It’s not a question of just getting more money for public assistance or redistributing the wealth or telling poor people to stay together as a family. Our primary contribution to heal this situation is our spiritual ministry, drawn from our founders who said that we must remember there are Christians in both camps and our job is to get the two camps together.
Bringing hope to alienated communities may seem like a stretch. But it is the same exercise as the direct service we bring to every home we visit. It starts with prayer and the belief that we can help. It then moves to listening and exploring options.
Rather than doing this only with individuals or families, community change must include wider audiences. Instead of visiting in pairs, we go as parishes. Not to bring sandwiches or bottled water, but to listen with our ears and our hearts—to truly insert ourselves between the two camps. If you want to make a difference in a community, bring your parish to a listening session with a group that doesn’t look like your parish. If you are a suburban conference, visit an urban conference to get to know each other, to walk in each other’s shoes. If your conference is in a blighted area, visit a rural conference to compare notes. If your Council doesn’t have a conference in an area of civic neglect, then start one.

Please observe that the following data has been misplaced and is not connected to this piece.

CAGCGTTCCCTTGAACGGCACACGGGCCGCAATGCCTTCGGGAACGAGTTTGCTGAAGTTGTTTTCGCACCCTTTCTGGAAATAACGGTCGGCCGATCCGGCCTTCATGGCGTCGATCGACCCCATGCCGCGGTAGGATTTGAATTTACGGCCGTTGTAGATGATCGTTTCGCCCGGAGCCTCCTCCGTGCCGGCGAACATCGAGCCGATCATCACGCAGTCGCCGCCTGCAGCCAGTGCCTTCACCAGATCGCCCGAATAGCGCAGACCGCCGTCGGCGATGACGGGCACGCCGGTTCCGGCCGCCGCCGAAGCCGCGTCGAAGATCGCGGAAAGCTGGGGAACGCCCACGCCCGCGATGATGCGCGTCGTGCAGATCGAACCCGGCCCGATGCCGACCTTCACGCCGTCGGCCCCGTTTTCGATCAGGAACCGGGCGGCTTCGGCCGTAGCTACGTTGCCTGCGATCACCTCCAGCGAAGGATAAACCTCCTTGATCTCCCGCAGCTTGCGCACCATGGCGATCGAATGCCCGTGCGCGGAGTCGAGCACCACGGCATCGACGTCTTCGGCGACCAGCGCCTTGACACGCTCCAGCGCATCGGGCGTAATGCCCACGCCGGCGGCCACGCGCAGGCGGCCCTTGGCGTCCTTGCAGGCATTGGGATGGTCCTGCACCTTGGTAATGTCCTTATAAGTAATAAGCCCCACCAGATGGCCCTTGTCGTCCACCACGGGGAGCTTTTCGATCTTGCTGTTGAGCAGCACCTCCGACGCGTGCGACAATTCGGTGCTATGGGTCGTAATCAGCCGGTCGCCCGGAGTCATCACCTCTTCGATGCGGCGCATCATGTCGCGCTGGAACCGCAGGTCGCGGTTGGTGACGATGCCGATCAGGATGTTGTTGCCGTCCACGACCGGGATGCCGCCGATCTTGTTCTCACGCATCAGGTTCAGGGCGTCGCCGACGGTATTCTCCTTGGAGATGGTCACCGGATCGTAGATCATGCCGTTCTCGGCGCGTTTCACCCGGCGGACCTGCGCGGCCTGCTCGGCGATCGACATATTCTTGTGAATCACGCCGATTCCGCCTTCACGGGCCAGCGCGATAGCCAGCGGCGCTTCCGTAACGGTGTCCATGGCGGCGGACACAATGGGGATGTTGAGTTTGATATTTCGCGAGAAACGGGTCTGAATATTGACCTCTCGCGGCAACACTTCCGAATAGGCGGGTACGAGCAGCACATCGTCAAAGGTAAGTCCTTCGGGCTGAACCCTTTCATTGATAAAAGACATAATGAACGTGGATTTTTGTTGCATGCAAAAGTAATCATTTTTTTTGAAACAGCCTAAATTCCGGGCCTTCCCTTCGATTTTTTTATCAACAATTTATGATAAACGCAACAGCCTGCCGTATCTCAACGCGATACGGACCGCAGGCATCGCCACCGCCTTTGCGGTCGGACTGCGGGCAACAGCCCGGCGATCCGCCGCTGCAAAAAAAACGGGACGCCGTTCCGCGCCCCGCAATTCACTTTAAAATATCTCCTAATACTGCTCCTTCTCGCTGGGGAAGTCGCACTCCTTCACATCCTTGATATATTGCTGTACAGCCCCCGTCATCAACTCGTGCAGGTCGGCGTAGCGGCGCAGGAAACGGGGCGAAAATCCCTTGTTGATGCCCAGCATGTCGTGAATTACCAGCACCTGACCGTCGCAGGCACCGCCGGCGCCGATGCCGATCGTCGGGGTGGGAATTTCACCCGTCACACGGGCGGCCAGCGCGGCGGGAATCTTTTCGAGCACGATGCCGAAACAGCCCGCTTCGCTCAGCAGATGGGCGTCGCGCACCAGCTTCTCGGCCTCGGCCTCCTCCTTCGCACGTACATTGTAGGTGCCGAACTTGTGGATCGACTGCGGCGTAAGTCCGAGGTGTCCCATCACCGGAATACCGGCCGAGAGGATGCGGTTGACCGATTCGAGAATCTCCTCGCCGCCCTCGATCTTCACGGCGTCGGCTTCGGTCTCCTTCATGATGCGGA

These are difficult challenges to address. Please don’t get me wrong—disenfranchisement certainly will not be solved by holding hands and singing Kumbaya (although that’s a start). Reinstalling ladders of opportunity will only begin by real engagement and empathy building.
The “haves” must discover that all of the “have not’s” are not cheats and lazy. The “have not’s” must realize that the “haves” are not all greedy, uncaring people. The only way to do that in any lasting way is to treat the problem in a slightly larger way than our current model…bring hope to one zip code at a time.
Let me end with two quotes by ordinary people who did extraordinary things in their communities:
“You must be the change you wish to see in the world.” Mahatma Gandhi
“Let us complain less of our times and more of ourselves. Let us not be discouraged, let us be better.” Blessed Frederic Ozanam (Baunard, Correspondence, p.304)